9. Vidulich MA, Tsang PS (1985) Assessing subjective workload assessment: a comparison of SWAT and the NASA-bipolar methods. In: Proceedings of the human factors society twenty-ninth annual meeting. Human Factors Society, Santa Monica (CA), pp 71–75

    Google Scholar 

  10. Vidulich MA, Tsang PS (1986) Techniques of subjective workload assessment: a comparison of SWAT and the NASA-bipolar methods. Ergonomics 29(11):1385–1398

    Article  Google Scholar 

  11. Carswell CM, Clarke D, Seales WB (2005) Assessing mental workload during laparoscopic surgery. Surg Innov 12(1):80–90

    Article  Google Scholar 

  12. Youssef Y, Lee G, Godinez C, Sutton E, Klein RV, George IM, Seagull FJ, Park A (2011) Laparoscopic cholecystectomy poses physical injury risk to surgeons: analysis of hand technique and standing position. Surg Endosc 25(7):2168–2174

    Article  Google Scholar 

  13. Yurko YY, Scerbo MW, Prabhu AS, Acker CE, Stefanidis D (2010) Higher mental workload is associated with poorer laparoscopic performance as measured by the NASA-TLX tool. Simul Healthc 5(5):267–271

    Article  Google Scholar 

  14. Stefanidis D, Wang F, Korndorffer JR Jr, Dunne JB, Scott DJ (2010) Robotic assistance improves intracorporeal suturing performance and safety in the operating room while decreasing operator workload. Surg Endosc 24(2):377–382

    Article  Google Scholar 

  15. Foo JL, Martinez-Escobar M, Juhnke B, Cassidy K, Hisley K, Lobe T, Winer E (2013) Evaluating mental workload of two-dimensional and three-dimensional visualization for anatomical structure localization. J Laparoendosc Adv Surg Tech A 23(1):65–70

    Article  Google Scholar 

  16. Carswell CM, Lio CH, Grant R, Klein MI, Clarke D, Seales WB, Strup S (2010) Hands-free administration of subjective workload scales: acceptability in a surgical training environment. Appl Ergon 42(1):138–145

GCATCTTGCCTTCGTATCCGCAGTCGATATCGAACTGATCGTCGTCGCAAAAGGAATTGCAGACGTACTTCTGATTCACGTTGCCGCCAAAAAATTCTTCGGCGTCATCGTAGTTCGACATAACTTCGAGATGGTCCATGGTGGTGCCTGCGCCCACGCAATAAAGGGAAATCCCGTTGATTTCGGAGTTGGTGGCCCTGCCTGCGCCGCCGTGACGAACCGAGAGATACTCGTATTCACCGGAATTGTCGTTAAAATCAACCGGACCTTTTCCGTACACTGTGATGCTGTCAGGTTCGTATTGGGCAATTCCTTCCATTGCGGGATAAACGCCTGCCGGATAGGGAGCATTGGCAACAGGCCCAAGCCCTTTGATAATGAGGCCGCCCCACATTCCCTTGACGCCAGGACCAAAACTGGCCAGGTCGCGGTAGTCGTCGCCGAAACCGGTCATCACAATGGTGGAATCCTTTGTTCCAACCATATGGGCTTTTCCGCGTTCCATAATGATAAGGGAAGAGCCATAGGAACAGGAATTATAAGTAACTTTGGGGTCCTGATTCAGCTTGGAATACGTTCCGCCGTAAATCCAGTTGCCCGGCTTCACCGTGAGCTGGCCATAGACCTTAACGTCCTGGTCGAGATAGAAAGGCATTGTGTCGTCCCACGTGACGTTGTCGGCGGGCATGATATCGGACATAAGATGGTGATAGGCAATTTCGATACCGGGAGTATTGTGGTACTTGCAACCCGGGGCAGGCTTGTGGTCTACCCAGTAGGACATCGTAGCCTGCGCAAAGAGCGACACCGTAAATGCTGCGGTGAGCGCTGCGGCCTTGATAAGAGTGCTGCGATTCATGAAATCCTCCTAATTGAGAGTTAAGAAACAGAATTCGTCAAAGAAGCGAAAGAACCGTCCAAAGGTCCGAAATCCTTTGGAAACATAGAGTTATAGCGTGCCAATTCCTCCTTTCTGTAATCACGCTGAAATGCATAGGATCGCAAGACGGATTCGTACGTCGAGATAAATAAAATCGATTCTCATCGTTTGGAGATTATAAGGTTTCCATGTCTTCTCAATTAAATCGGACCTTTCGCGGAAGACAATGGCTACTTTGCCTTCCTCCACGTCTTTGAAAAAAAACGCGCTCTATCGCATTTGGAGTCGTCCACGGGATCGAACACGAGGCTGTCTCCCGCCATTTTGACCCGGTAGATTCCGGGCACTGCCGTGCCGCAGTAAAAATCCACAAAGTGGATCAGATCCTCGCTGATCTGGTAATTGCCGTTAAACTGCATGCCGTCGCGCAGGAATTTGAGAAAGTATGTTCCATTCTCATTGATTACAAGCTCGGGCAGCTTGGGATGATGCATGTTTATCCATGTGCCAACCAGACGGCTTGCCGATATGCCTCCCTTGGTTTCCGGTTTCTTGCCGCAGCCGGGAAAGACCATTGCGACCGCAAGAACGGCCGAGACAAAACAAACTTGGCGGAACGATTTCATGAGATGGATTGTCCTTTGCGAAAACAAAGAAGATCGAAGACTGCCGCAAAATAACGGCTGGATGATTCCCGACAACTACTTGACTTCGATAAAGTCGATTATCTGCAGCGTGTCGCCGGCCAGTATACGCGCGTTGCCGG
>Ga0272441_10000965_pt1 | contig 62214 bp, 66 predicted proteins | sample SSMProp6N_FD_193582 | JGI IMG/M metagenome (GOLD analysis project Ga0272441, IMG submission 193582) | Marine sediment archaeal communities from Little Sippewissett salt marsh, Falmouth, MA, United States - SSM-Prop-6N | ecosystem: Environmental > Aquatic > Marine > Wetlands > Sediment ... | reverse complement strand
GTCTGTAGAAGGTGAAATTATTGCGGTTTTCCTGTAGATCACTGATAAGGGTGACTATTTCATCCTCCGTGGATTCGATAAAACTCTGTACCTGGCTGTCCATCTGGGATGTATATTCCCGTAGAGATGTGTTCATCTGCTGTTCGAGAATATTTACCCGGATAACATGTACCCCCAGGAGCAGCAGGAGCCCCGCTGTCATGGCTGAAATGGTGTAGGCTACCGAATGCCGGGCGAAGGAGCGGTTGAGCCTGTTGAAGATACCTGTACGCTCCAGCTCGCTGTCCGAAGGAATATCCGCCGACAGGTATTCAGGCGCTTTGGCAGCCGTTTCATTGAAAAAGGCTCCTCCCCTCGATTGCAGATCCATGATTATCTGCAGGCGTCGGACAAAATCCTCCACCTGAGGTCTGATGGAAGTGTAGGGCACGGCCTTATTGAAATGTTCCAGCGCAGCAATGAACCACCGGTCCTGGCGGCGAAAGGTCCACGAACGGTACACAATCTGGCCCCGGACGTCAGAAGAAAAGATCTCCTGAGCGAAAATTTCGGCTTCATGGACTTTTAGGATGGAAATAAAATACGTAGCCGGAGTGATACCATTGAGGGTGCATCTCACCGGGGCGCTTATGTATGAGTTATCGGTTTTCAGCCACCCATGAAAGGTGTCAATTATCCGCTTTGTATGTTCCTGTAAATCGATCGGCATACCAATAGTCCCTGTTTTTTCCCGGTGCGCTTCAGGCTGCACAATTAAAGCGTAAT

Article  Google Scholar 

  17. Byrne AJ, Oliver M, Bodger O, Barnett WA, Williams D, Jones H, Murphy A (2010) Novel method of measuring the mental workload of anaesthetists during clinical practice. Br J Anaest 105(6):767–771

    Article  Google Scholar 

  18. Hoonakker P, Carayon P, Gurses A, Brown R, McGuire K, Khunlertkit A, Walker JM (2011) Measuring workload of ICU nurses with a questionnaire survey: the NASA task load index (TLX). IIE Trans Healthc Syst Eng 1(2):131–143

    Article  Google Scholar 

  19. Young G, Zavelina L, Hooper V (2008) Assessment of workload using NASA task load index in perianesthesia nursing. J Perianesth Nurs 23(2):102–110

    Article  Google Scholar 

  20. Bridger RS, Brasher K (2011) Cognitive task demands, self control demands and the mental well-being of office workers. Ergonomics 54(9):830–839

    Article  Google Scholar 

Download references

Acknowledgements

Preliminary findings of this study were presented at the 14th Italian Congress of Neuroepidemiology, held in Milan, Italy, November 21–22, 2014. The authors thank Luca Vignatelli, MD, for his valuable suggestions in the reading of the data and the following surgeons who collaborated in the collection of cases: Andrea Valeri, MD, Andrea Rinnovati, MD, Bernardo Boffi, MD, Chiara Linari, MD, Silvia Nesi, MD, Alessandra Vegni, MD, Lapo Bencini, MD, Luis Jose Sanchez, MD, Marco Bernini, MD, Marco Farsi, MD, Massimo Calistri, MD, Nicola Antonacci, MD, and Silvia Aldrovandi, MD.

Author information

Authors and Affiliations

Authors

Corresponding author

Correspondence to Giovanni Miranda .

Editor information

Editors and Affiliations

Rights and permissions

Reprints and permissions

Copyright information

© 2019 Springer Nature Switzerland AG

About this paper

Check for updates. Verify currency and authenticity via CrossMark

Cite this paper

Miranda, G. et al. (2019). Comparative Analysis of Subjective Workload in Laparoscopy and Open Surgery Using NASA-TLX. In: Bagnara, S., Tartaglia, R., Albolino, S., Alexander, T., Fujita, Y. (eds) Proceedings of the 20th Congress of the International Ergonomics Association (IEA 2018). IEA 2018. Advances in Intelligent Systems and Computing, vol 818. Springer, Cham. https://doi.org/10.1007/978-3-319-96098-2_11

Download citation

Publish with us

Policies and ethics